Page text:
It was almost three months ago that we celebrated the first anniversary of Prairie Chicks Write Romance. A few days ago I passed the one-year mark since my first post as a Chick. (I came on board, with two others, after the original five writers had launched this blog. Now there are nine of us posting our thoughts on writing, usually specific to romance writing but often applicable to writing in general.)
I looked through the posts I have written over the past year, and have chosen a topic that might be worth a second look ... especially in light of the contribution from our most recent guest blogger, Barbara Edwards, who provided an excellent outline on rewriting, particularly as an exercise in self-editing. Most of the comments from readers indicated intentions to save, copy, print out, or otherwise make use of her list of essential steps to follow in that all-important stage of finishing a manuscript.
Something that I consider important in the rewriting process is what I originally called Reading Aloud in a Small Room Behind Closed Doors. And why would I want to do that? Not just for peace and quiet, with fewer interruptions, although that is part of it. A small room provides potential for echo and resonance, where I can read what I have written and really hear how it sounds. Reading aloud is often listed as one of the steps in the self-editing process. Or call it revision, rewriting, just plain editing and fixing. However you refer to the process, reading your work aloud can help you reach your goal of a finished manuscript.
In addition to the practical aspects of hearing the written words, the connection between a work of fiction and the art of storytelling is closer than we might think. In most cultures, stories were handed down from one generation to the next without ever being written down. Oral traditions captivated the interest of groups of people sitting around campfires. In more recent centuries, families and friends gathered in formal drawing rooms to listen to readings from written texts. In both instances, the stories had to speak to the emotions through lively action, fascinating characters, dilemmas of plot, and a flow of narrative that was at the same time natural and dramatic.
We can test whether these conditions exist in our stories by reading them aloud, or alternatively, asking a friend with a good reading voice to read our work to us. Then we can hear how the words flow, or trip up the tongue. If a sentence is difficult to read aloud, then it will surely be an impediment to the silent reader as well. Awkwardness of expression, so jarring to the ear when stumbled over in its oral presentation, will also be troubling to the reader’s eye.
Reading aloud can reveal repetition of words and phrases more quickly than reading with the eye alone. Unintentional changes in point of view or tenses become obvious when spoken. Actually speaking the words of dialogue that we have put into the mouths of our characters can be mortifying when we realise that nobody uses that many words to communicate thoughts and feelings. When members of writing groups share their work by reading aloud, those following the text on the written page notice that sometimes the words that are being spoken are not identical to what was written. Of course not! Because often what was written did not flow naturally, or was not dynamic enough, or was too convoluted and should be cut short. Reading aloud will reveal whatever needs to be fixed.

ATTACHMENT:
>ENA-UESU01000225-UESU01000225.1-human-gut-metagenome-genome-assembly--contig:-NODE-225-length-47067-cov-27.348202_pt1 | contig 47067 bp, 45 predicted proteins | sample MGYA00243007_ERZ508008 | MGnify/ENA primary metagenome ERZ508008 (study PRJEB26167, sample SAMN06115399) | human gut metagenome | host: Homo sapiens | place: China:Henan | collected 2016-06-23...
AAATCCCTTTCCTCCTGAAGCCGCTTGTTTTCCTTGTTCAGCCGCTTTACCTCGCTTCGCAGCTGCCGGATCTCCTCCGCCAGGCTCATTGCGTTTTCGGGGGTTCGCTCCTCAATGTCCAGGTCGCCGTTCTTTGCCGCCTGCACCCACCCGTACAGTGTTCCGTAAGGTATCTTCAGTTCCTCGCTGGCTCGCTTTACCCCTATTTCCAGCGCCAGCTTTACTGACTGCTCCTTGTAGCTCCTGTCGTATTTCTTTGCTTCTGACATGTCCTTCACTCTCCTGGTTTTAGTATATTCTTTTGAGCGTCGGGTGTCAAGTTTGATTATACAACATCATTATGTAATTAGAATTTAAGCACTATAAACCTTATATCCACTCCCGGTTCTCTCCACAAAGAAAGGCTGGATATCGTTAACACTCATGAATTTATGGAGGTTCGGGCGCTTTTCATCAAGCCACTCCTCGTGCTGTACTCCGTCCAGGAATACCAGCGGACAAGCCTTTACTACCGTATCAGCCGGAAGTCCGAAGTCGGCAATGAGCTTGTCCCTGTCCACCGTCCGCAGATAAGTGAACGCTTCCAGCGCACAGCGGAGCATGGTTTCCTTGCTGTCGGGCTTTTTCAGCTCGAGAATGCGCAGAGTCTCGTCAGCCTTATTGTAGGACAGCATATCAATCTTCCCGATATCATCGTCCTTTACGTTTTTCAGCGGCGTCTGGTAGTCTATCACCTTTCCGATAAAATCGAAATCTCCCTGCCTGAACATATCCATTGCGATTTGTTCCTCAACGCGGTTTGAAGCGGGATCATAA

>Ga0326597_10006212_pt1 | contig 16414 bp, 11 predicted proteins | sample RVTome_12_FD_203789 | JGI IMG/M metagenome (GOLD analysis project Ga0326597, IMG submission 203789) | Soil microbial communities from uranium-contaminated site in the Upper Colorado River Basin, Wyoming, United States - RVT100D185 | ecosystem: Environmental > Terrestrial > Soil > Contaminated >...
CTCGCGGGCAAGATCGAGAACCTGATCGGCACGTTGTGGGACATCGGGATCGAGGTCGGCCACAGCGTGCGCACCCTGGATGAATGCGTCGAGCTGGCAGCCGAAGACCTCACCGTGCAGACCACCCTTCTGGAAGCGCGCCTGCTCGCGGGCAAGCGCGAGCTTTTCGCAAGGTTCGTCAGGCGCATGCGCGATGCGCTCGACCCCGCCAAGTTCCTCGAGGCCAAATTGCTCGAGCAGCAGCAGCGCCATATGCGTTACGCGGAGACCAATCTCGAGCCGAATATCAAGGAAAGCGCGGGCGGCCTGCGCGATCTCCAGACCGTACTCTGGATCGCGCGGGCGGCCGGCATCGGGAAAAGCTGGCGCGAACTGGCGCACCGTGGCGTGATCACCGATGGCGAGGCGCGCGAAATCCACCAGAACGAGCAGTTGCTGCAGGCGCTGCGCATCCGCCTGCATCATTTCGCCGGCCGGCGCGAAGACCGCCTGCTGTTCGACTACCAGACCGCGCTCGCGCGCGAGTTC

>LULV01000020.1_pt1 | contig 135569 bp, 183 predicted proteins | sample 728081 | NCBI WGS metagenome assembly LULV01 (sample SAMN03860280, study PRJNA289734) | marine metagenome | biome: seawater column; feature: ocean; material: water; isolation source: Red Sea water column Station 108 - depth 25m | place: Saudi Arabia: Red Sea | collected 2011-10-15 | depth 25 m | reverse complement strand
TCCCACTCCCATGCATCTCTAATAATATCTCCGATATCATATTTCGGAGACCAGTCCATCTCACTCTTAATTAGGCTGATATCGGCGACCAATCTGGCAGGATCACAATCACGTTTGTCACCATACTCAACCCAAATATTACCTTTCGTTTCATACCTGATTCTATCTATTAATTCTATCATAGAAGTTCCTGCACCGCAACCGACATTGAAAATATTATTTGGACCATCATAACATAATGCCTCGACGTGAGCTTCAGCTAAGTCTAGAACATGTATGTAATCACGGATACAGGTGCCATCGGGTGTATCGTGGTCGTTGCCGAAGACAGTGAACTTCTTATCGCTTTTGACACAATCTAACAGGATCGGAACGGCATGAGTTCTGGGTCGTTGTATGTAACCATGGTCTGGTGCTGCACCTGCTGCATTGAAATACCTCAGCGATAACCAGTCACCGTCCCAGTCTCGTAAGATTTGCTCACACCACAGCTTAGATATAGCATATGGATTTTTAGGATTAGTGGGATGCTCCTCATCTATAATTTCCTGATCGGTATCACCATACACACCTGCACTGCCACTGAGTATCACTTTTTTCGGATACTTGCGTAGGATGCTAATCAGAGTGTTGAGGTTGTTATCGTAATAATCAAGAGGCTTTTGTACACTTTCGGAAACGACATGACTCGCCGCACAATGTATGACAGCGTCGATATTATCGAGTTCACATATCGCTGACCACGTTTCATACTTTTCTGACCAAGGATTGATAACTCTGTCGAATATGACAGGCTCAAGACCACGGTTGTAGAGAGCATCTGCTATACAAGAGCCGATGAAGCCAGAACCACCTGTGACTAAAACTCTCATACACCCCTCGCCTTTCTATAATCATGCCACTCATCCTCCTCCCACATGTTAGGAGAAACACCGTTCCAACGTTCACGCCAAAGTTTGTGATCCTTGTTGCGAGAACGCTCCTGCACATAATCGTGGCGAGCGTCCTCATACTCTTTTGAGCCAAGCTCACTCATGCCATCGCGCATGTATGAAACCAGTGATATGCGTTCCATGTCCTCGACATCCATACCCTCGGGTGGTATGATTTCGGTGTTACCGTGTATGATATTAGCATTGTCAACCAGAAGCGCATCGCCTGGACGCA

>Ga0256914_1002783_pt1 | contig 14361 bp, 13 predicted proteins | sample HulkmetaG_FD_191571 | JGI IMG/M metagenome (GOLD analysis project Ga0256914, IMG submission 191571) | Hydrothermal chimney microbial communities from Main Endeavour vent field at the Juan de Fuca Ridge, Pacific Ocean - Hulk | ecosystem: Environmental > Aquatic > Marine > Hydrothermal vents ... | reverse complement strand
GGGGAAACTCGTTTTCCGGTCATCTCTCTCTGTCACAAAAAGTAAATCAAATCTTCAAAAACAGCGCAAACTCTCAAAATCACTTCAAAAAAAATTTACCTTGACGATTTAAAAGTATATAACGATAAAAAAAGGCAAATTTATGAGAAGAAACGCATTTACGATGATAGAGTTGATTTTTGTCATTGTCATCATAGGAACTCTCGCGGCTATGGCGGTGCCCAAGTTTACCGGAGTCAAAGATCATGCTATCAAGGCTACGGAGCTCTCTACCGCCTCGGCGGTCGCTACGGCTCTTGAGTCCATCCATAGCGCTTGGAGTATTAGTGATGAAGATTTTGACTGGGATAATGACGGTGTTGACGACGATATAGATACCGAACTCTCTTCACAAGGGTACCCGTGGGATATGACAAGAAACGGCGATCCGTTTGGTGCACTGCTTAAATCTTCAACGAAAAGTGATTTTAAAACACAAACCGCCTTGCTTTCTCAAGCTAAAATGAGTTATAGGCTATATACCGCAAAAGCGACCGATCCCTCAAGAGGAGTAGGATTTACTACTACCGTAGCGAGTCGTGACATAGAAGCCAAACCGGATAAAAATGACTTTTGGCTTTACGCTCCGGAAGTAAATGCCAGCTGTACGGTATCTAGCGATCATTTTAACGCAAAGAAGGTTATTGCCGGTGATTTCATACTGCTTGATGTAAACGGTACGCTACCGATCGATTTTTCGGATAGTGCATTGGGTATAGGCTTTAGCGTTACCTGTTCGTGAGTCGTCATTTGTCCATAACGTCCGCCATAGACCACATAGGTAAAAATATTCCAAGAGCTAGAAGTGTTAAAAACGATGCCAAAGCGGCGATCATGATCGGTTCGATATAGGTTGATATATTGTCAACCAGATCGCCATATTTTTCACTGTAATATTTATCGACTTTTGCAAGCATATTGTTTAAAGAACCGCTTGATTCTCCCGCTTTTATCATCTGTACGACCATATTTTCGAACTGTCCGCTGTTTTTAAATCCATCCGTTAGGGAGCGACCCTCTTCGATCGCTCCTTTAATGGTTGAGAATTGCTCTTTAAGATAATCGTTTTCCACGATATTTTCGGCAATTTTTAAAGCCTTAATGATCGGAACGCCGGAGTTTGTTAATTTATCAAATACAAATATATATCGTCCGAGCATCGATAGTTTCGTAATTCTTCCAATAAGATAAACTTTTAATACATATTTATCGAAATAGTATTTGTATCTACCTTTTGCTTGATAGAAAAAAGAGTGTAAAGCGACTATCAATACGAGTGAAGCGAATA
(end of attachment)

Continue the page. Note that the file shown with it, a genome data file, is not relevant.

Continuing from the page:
Another benefit of reading your own work aloud is to hear the voice as it resonates against the walls. The small room with the door closed is not just to shut out the external world, but to keep the sound of your voice contained in a limited space. This goes beyond the normal concept of “voice” in writing to include the actual sound of the narrative, the dramatic tensions, and the emotions of both dialogue and interior monologues.
Finally, imagine how useful all those reading aloud sessions in your bathroom will be in the future. You will have developed a confident reading voice for all those invitations you will receive to give readings. Practice makes perfect!
You might also be interested in advice from Lisa Rector on how to make sure your manuscript is ready for submission. "The 11th Hour Checklist" which was also the title of a session I attended at the Surrey International Writers’ Conference last fall can be found on her website,The Third Draft.
Do you read your own work aloud? To yourself for self-editing, or do you belong to a writers’ group that uses this method for critiquing each other’s work? At what stage of the revision process do you find reading aloud the most helpful? Have you discovered other useful techniques for rewriting that you would like to share?
[I should tell you that I made some changes to what I wrote last August – shortened it, tried to make it flow better – in other words, did some rewriting!]